If you're too uncomfortable getting away from Java, why not try Groovy? After all, it is a JSR (241). All of Java syntax is legal in Groovy, plus a lot more. Groovy is a dynamic scripting language like Ruby and also compiles to bytecode, making it a first-class citizen on the JVM. It has its own MVC framework, Grails (formerly Groovy on Rails), which is a direct competitor to Ruby on Rails. I've already written on Groovy and Grails in an earlier entry.

I plan to attend some additional sessions focused on these dynamic languages, as it seems they will be really important in the years to come.

Java University: Rapid Web Site Development with Groovy and Grails

I'm currently sitting in this session - Graeme Rocher is the presenter. He is the creator of Grails, which is Groovy's answer to the Ruby on Rails like development experience. He's currently doing Q&A, so I thought I'd take the opportunity to write a short entry. So far this session is awesome! Graeme is a great presenter and has had the perfect balance of slides and live coding. Unfortunately they ran out of slides before I got to the presentation (more on the sometimes laughable logistics at JavaOne later), so I'm having trouble remember details to write about (they've promised to email me the slides). The first part of the session was an introduction to Groovy, Java's "scripting" language. I had NO IDEA just how cool and powerful Groovy was. I am especially impressed with its MetaClass concept, whereby you can override almost every behavior of the Java language that you can imagine - method calling, operator overloading, etc. Imagine being able to do AOP type things without using AOP. Not only that, it has all of my favorite pet features like "everything is an object," closures, dynamic lists, etc. It's an OOP nuts dream. I'll write more later.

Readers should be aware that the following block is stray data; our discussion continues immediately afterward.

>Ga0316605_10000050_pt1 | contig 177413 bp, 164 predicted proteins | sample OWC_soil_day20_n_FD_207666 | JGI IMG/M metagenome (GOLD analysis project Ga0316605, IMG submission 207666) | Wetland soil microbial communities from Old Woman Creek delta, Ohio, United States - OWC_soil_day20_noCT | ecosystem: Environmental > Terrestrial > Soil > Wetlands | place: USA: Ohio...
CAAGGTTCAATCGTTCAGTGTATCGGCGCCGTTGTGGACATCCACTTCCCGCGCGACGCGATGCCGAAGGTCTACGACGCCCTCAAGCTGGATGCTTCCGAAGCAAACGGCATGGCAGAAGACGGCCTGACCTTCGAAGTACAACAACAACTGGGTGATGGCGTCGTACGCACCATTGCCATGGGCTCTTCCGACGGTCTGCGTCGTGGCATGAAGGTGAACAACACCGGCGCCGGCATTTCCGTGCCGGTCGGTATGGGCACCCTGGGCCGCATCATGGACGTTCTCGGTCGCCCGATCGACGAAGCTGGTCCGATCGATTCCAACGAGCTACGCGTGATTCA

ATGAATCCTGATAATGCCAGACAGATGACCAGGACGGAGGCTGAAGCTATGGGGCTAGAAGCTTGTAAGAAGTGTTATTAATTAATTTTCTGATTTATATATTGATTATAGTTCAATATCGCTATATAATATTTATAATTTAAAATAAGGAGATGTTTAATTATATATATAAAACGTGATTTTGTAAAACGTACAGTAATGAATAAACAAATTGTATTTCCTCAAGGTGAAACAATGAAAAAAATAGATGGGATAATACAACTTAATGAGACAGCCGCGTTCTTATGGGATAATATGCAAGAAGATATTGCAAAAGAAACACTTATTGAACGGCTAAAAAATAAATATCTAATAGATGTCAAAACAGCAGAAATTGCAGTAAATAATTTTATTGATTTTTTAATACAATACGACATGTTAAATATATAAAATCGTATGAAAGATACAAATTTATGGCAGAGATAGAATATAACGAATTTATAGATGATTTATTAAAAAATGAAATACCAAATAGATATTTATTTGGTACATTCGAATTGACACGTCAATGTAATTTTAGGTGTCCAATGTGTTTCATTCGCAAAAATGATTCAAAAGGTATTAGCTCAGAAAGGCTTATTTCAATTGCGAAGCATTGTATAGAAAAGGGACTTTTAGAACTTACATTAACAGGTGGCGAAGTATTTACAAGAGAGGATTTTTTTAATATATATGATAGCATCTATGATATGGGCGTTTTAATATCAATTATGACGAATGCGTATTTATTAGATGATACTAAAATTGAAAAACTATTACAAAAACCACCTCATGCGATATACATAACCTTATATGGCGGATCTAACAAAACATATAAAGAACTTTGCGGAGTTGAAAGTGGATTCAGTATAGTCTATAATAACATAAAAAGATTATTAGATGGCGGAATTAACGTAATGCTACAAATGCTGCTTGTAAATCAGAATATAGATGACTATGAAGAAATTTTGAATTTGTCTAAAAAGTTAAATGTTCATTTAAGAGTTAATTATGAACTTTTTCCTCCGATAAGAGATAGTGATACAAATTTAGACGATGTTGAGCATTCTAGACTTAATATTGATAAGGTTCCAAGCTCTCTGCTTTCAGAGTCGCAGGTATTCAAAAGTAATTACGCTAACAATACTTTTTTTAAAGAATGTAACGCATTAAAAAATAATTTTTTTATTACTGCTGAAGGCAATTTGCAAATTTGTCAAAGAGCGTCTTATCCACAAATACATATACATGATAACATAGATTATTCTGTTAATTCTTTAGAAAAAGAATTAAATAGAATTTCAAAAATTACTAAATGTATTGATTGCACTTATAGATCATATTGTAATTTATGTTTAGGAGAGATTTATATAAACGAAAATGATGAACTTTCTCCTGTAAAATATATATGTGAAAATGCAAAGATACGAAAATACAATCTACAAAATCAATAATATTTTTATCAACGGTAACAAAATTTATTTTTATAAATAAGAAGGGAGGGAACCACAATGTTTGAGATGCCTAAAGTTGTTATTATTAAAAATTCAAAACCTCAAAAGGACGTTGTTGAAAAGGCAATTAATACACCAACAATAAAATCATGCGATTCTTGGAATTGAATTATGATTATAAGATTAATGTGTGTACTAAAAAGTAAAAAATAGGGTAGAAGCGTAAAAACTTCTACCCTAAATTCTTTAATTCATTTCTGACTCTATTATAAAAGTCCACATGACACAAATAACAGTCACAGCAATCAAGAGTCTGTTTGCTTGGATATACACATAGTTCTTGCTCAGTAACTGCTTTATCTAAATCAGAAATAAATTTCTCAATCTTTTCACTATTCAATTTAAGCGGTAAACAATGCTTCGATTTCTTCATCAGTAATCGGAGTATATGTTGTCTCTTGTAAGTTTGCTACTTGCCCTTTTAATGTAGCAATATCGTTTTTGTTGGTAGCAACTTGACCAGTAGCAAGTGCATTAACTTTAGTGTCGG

Java University: Developing Enterprise Applications with the Spring Framework

This was the first session that I attended at Java University. You could take either a full-day course or two half-day courses - I elected to do the latter. Keith Donald, project lead for Spring WebFlow, presented. I have quite a bit of Spring experience already through AppFuse, but I was hoping to get a more complete view of Spring as most of what I have learned is from tinkering with existing systems. Keith promised that we'd build a system from the ground up, so it sounded like I'd get what I bargained for.